Tuesday, January 18th, 2011
Drag the map to recenter it; zoom in or out by clicking on the panel at the top left. Roll over the bubbles for more information about aircraft mechanics in each country's FAA-certified repair stations. Bubbles are sized according to number of mechanics in that country.
About the map
A decade ago, aircraft repair and maintenance work was mostly done by airlines flying the planes. Today, most major airlines outsource the bulk of heavy maintenance to lower-cost independent operations in the U.S. and abroad. And generally, most of the mechanics at these independent facilities aren't FAA-licensed.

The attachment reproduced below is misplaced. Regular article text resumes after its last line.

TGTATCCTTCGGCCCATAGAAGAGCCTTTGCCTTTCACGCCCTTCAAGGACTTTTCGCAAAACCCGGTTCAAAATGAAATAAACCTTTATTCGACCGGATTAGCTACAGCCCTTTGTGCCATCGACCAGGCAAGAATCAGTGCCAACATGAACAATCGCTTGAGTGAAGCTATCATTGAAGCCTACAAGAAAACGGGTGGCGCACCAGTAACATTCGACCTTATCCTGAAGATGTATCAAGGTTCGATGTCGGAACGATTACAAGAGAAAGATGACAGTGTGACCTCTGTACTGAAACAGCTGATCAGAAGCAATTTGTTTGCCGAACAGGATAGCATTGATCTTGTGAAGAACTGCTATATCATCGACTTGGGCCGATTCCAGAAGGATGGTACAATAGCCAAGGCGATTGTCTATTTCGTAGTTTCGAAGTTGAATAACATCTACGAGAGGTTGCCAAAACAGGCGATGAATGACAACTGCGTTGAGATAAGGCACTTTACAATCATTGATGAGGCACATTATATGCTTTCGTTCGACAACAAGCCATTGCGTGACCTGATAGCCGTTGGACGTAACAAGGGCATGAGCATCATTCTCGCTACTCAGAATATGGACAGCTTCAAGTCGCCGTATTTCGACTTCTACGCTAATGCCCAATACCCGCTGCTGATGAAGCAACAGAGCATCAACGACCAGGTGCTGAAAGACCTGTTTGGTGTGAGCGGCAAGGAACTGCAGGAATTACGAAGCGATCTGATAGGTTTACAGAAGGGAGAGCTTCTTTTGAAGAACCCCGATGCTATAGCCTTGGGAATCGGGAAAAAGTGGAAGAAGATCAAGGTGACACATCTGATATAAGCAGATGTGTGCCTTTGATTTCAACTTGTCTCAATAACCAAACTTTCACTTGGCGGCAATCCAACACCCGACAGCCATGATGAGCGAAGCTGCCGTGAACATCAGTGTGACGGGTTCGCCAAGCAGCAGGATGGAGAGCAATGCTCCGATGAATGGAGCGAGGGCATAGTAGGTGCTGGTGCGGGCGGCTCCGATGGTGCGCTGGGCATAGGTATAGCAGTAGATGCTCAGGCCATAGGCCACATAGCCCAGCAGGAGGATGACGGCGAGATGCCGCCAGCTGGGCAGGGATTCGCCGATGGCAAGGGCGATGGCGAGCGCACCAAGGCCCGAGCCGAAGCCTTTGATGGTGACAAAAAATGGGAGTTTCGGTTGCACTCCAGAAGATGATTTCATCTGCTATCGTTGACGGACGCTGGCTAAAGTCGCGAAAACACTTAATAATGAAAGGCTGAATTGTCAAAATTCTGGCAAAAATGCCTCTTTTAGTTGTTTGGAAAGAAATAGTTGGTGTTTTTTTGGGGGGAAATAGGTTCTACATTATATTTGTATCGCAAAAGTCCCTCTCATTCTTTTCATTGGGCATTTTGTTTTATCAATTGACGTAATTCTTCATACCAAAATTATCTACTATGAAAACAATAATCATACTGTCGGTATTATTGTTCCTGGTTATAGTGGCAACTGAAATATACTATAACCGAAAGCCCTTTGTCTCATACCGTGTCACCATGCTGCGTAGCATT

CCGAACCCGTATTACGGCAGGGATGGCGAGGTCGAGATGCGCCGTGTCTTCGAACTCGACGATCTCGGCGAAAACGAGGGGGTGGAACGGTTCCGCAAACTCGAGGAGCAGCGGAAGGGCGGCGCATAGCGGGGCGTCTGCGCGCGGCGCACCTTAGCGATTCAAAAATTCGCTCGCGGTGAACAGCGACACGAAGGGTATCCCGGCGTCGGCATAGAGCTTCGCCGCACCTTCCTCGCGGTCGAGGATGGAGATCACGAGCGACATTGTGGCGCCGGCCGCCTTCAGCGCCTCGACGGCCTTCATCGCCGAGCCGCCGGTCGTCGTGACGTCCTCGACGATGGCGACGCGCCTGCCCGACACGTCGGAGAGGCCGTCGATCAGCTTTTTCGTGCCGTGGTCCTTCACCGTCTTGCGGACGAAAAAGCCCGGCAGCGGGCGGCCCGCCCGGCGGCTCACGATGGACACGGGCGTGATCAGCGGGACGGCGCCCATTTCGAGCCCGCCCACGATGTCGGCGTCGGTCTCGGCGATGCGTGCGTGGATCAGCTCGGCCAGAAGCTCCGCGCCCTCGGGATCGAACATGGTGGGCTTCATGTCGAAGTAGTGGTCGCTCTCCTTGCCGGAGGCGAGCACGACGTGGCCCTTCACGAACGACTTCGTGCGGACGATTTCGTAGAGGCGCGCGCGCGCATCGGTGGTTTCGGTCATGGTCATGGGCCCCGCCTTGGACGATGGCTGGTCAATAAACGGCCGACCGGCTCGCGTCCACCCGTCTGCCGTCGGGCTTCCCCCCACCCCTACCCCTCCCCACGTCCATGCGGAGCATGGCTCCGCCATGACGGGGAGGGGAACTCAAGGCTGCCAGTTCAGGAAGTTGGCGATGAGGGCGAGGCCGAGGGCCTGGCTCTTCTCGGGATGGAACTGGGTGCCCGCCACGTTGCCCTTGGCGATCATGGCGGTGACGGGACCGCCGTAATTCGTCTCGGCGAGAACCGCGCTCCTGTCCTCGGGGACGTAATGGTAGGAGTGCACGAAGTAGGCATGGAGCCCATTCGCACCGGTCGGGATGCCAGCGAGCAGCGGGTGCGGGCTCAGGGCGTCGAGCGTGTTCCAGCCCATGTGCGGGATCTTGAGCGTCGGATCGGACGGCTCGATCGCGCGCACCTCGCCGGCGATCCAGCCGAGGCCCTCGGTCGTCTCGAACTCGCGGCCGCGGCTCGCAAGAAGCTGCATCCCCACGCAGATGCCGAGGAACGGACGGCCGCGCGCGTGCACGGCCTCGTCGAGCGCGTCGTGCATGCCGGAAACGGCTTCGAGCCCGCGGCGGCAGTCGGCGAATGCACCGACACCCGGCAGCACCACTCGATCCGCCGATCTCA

Federal Aviation Regulations allow U.S.-based repair stations to hire unlicensed mechanics as long as they're properly supervised by licensed mechanics. In these U.S.-based facilities, 46 percent of mechanics hold some FAA license.
But increasingly, contract maintenance is being done overseas in FAA-certified facilities spread across 64 countries. In these facilities, less than 4 percent of the mechanics hold a FAA license of any kind -- although their mechanics may substitute sufficient training or expertise for an FAA license. For more, read the investigation or watch the documentary.
Source: FAA records, as of Nov. 19, 2010